Over the past decades, two phenomena have attracted the attention of labor economists: the ever-increasing immigration level and the evolution of gender differences in the labor market. Given the persistent gender disparities in wages and labor market participation, trying to understand how the first affects the latter is a pressing matter.
In Barcelona Working Paper 1217, “Immigration and Gender Differences in the Labor Market,” Joan Llull studies the effect of immigration on gender gaps in the labor market. Using a structural model for the U.S. economy, he empirically quantifies the importance of two mechanisms: the differential labor market competition induced by immigration on male and female workers, and the availability of cheaper childcare services.
The novel and perhaps surprising findings show that the overall average effects of immigration on gender gaps are negligible. However, there is an important degree of heterogeneity of these effects, and while gender gaps are reduced by immigration at some points of the skill distribution, they are substantially increased in others.
An empirical model of labor supply, human capital and immigrants
The paper argues that there are two confronting forces by which immigrants can affect gender gaps. Firstly, they differently increase labor market competition experienced by males and females. Secondly, they reduce the prices of household services such as child-care, which, in traditional societies reduces the opportunity cost of female labor supply. These two mechanisms not only influence labor supply decisions and wages contemporaneously, but they also influence career prospects and incentives to invest in human capital.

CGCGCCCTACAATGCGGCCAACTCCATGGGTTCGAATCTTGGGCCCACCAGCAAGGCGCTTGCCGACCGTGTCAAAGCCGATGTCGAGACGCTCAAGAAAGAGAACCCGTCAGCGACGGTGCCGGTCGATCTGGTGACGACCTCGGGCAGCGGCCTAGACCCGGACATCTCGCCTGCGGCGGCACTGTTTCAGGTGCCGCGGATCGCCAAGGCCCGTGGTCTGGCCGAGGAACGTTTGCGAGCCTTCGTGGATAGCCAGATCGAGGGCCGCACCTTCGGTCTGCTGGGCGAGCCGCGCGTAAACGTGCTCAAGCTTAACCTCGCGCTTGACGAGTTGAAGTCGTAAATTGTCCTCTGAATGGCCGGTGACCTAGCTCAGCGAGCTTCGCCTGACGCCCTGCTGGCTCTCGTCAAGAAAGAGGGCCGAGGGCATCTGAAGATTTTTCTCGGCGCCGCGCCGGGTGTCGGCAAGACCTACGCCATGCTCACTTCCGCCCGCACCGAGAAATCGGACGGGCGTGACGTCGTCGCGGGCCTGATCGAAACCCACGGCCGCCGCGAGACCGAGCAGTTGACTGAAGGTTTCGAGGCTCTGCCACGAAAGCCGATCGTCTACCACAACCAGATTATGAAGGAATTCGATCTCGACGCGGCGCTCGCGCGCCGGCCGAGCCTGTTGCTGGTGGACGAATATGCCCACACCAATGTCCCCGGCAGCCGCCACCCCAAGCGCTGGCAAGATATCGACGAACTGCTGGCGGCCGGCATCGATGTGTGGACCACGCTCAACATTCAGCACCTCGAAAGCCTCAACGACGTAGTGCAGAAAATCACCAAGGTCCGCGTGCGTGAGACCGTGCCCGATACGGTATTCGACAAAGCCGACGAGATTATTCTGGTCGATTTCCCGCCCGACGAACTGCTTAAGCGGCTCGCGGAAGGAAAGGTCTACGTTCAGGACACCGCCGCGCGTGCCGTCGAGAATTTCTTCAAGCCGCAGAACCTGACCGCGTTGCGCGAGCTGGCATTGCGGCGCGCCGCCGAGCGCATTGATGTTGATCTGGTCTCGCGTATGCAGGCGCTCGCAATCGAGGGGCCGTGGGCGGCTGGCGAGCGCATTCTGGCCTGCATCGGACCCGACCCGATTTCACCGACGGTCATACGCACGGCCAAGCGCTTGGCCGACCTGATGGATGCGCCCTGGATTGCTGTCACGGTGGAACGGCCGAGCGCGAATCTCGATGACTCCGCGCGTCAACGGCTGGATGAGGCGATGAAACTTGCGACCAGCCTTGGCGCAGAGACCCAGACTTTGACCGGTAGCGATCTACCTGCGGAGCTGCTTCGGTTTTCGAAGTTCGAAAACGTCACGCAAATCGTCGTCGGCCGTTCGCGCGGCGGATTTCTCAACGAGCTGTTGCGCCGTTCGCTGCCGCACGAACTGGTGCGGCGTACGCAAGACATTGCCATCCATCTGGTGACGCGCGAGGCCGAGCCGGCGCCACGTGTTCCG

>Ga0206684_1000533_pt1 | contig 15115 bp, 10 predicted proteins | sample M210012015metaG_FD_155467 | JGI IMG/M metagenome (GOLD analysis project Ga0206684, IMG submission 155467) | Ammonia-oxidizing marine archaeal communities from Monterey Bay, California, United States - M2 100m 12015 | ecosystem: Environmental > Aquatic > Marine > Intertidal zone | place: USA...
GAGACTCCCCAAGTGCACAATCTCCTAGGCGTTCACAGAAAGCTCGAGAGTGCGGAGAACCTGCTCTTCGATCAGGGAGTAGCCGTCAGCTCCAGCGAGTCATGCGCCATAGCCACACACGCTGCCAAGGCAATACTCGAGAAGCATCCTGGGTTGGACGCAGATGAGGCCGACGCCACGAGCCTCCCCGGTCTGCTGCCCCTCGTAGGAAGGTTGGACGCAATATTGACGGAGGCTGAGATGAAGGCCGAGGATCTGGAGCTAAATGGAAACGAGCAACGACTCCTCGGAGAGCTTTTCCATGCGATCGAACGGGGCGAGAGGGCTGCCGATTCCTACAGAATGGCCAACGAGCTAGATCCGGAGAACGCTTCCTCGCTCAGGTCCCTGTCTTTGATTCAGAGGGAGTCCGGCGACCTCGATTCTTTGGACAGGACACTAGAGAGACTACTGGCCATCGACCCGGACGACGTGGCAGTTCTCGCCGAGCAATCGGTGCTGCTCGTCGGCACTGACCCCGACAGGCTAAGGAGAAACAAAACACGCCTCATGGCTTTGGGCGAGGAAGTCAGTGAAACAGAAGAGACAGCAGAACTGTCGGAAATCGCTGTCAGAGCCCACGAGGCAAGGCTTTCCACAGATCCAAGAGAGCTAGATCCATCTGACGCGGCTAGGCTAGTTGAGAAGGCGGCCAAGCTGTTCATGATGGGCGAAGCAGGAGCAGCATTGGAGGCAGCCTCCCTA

The paper uses an estimated structural model that accounts for labor supply and human capital adjustments by natives and established immigrants to quantify the role of two mechanisms in affecting gender gaps: labor market competition and the availability of cheaper childcare services.
Quantifying the effects of immigration
Using data from the U.S. for the period 1967-2018, the author disentangles the competition and childcare effects argued above by simulating the counterfactual U.S. economy in the absence of immigration. In particular, two types of simulations are considered. The first set assumes that immigration influences labor market prospects of natives and immigrants, but does not influence childcare costs. These simulations describe the competition effect. They account for the different competition of immigrants on male and female workers, affecting relative wages and hence labor supply and human capital decisions.
In the second set of counterfactual exercises, the author also accounts for the reduction in childcare costs induced by immigration. Specifically, immigration makes the staying-home alternative less attractive for females when they have young children, as the savings of childcare costs associated with staying home are smaller. Therefore, these simulations quantify the overall effect.
In each of these scenarios, the author analyzes three sets of outcomes. First, he quantifies the effect on the average wage and labor force participation gender gaps for the period 1967-2018. Second, he analyzes the effects on gender gaps along the skill distribution, to unfold heterogeneity in the effects of immigration. Finally, he explores the mechanisms by which different natives adjust their human capital (education, occupation, and work experience) differently.
On aggregate, competition effects appear to be more severe for women. However, the availability of cheaper childcare services compensates these effects to some extent. Figure 1 illustrates these conclusions.
Note: The figure represents the difference between baseline and counterfactual average wages and labor force participation rates for native males and females under the four counterfactual scenarios indicated by the legend. Plotted lines represent average effects for natives aged 25-54.